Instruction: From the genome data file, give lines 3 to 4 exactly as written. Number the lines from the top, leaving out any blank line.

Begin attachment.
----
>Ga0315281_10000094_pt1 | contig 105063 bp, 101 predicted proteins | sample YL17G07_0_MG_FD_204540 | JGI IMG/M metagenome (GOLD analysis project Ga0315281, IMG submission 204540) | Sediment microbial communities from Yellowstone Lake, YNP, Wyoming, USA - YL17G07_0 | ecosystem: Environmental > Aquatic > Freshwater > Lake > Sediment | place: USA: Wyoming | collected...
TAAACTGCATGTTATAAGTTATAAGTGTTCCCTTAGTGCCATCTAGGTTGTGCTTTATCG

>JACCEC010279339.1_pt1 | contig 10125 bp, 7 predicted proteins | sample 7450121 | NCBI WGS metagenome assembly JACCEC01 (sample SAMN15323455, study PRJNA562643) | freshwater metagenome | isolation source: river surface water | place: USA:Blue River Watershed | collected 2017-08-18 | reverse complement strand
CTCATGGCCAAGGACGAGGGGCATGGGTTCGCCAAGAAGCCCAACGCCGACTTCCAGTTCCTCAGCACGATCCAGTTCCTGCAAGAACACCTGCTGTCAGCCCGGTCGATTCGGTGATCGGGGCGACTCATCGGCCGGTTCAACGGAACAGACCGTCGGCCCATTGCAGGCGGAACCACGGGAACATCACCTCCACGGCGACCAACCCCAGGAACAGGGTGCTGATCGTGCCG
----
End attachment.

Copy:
>JACCEC010279339.1_pt1 | contig 10125 bp, 7 predicted proteins | sample 7450121 | NCBI WGS metagenome assembly JACCEC01 (sample SAMN15323455, study PRJNA562643) | freshwater metagenome | isolation source: river surface water | place: USA:Blue River Watershed | collected 2017-08-18 | reverse complement strand
CTCATGGCCAAGGACGAGGGGCATGGGTTCGCCAAGAAGCCCAACGCCGACTTCCAGTTCCTCAGCACGATCCAGTTCCTGCAAGAACACCTGCTGTCAGCCCGGTCGATTCGGTGATCGGGGCGACTCATCGGCCGGTTCAACGGAACAGACCGTCGGCCCATTGCAGGCGGAACCACGGGAACATCACCTCCACGGCGACCAACCCCAGGAACAGGGTGCTGATCGTGCCG